e Rarities).Parallels can be drawn between the cranes, these paintings and a design seen on a small number of imperial Yongzheng porcelains. A blue and white Yongzheng vase in the Beijing Palace Museum, for example, is decorated with two dragons amongst waves. The upper dragon has five claws, while the lower dragon, which looks up at him, has only three claws. The five-clawed dragon represents the emperor, while it is believed that the three-clawed dragon represents the crown prince, who is receiving instruction from his father. Like the posture of the smaller figure in the paintings and of the smaller cranes, the attitude of the smaller dragon suggests the respect of the young prince for his father, the emperor, and possibly anticipates the transfer of the mandate of heaven and the responsibility for the good of the empire that went with it.

It seems possible that the current crane censers may have been commissioned by the Prince Hongli (later the Qianlong Emperor), probably as a birthday gift for his father. As previously noted, the cranes themselves symbolise harmony, and represent a wish for longevity. The peaches held by the larger crane also symbolise longevity, and perhaps the implication is that these peaches have been presented by the smaller crane, representing the Crown Prince, to the larger crane, representing the Yongzheng Emperor, as a wish for the latter’s long life. It is also significant that, unusually, a beautifully depicted spray of bamboo has been incorporated into the bases of these cranes. Bamboo symbolises integrity, since the word for the joints of bamboo, jie, is the same as the word for integrity in Chinese. Integrity was a virtue that was particularly highly valued by the Yongzheng Emperor. This incorporation of bamboo also provides another link with the Castiglione painting.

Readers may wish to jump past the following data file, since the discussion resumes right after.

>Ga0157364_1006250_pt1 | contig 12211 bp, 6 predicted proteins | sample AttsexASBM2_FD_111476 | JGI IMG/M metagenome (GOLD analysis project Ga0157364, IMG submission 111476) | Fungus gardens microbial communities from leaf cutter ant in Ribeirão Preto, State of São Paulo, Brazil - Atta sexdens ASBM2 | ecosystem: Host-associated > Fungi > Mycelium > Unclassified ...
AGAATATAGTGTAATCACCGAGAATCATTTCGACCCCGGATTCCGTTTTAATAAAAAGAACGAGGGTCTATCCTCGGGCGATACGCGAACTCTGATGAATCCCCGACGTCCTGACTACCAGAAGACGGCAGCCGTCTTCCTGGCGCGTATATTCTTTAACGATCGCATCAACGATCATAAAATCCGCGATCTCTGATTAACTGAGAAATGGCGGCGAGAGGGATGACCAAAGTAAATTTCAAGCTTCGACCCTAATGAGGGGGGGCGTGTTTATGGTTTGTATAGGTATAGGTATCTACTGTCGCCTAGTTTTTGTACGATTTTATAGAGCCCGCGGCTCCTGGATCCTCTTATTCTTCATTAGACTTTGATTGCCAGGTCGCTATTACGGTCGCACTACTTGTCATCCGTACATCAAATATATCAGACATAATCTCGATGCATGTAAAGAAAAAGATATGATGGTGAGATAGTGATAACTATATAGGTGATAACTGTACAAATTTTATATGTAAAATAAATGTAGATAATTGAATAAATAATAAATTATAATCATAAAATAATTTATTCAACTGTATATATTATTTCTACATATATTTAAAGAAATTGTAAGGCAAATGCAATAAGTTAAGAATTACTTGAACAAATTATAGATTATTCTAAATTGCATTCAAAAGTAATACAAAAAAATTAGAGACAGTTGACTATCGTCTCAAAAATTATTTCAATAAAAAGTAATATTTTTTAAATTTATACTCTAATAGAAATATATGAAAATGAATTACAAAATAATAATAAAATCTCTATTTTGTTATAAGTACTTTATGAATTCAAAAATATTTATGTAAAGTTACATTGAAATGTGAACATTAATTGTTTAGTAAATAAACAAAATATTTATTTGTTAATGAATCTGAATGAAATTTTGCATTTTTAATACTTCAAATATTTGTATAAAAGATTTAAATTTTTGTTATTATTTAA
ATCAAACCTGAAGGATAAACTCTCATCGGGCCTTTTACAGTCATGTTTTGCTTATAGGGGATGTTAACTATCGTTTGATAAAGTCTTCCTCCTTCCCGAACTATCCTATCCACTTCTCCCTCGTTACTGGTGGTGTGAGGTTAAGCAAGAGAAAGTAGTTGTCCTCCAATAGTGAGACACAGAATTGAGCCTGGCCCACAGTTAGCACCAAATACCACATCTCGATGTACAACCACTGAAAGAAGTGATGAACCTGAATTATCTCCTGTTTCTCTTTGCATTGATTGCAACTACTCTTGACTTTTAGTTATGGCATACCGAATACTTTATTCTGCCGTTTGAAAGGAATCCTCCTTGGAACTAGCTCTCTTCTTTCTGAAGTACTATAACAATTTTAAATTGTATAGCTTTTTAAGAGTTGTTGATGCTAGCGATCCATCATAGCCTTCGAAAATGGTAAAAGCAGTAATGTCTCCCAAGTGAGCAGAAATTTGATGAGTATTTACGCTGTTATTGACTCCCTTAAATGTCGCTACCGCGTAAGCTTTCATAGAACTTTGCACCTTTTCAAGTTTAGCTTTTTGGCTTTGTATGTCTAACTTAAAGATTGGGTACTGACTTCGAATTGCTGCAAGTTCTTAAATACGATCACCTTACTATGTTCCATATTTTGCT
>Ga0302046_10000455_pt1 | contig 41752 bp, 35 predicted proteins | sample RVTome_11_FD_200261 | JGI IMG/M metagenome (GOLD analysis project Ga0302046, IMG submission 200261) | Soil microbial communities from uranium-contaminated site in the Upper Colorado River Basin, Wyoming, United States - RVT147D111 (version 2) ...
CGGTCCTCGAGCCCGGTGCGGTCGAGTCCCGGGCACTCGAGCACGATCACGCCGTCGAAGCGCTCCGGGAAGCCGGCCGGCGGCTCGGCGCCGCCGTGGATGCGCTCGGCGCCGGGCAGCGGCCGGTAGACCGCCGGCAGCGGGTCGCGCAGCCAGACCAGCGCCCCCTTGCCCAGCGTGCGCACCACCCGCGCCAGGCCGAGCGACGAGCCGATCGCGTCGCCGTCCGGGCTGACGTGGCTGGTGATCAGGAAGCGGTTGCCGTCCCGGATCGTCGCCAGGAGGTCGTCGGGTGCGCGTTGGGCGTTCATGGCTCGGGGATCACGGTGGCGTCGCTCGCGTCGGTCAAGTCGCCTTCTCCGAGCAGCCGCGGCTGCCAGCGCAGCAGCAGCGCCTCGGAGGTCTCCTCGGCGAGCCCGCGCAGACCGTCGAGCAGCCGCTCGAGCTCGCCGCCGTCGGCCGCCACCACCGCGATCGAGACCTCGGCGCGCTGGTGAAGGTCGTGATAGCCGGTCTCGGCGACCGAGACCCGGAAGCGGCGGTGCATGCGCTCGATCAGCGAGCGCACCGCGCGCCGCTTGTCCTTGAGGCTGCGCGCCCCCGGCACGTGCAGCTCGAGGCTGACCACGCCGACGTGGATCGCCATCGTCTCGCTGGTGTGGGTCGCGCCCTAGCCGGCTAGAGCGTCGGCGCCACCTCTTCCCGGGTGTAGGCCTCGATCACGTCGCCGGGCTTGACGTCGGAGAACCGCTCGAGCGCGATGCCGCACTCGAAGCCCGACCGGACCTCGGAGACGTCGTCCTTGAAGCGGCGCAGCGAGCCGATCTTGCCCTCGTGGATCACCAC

It is additionally significant that the workmanship on these crane groups is extraordinarily fine, and exceptionally detailed. This greater detail, compared with Qianlong cloisonnxc3xa9 cranes preserved in the palaces, may be seen in the plumage on the body, particularly on the back and wings, where the feather are not only picked out by the gilded wires of the cloisons, but are also in low relief so that each feather appears to overlap the one in the row below. The greater detail is also obvious on the neck and head, and on the legs and feet. The majority of extant large cranes have legs and feet with incised detail and simple gilding. On the current crane censers, however the texture of legs and feet is meticulously rendered in cloisonnxc3xa9 enamel, with tiny, perfectly formed, cloisons. The only other cranes to have enamelled legs are a pair of candlesticks in the Shenyang Palace, which have green enamelled legs, but without enamel on the feet.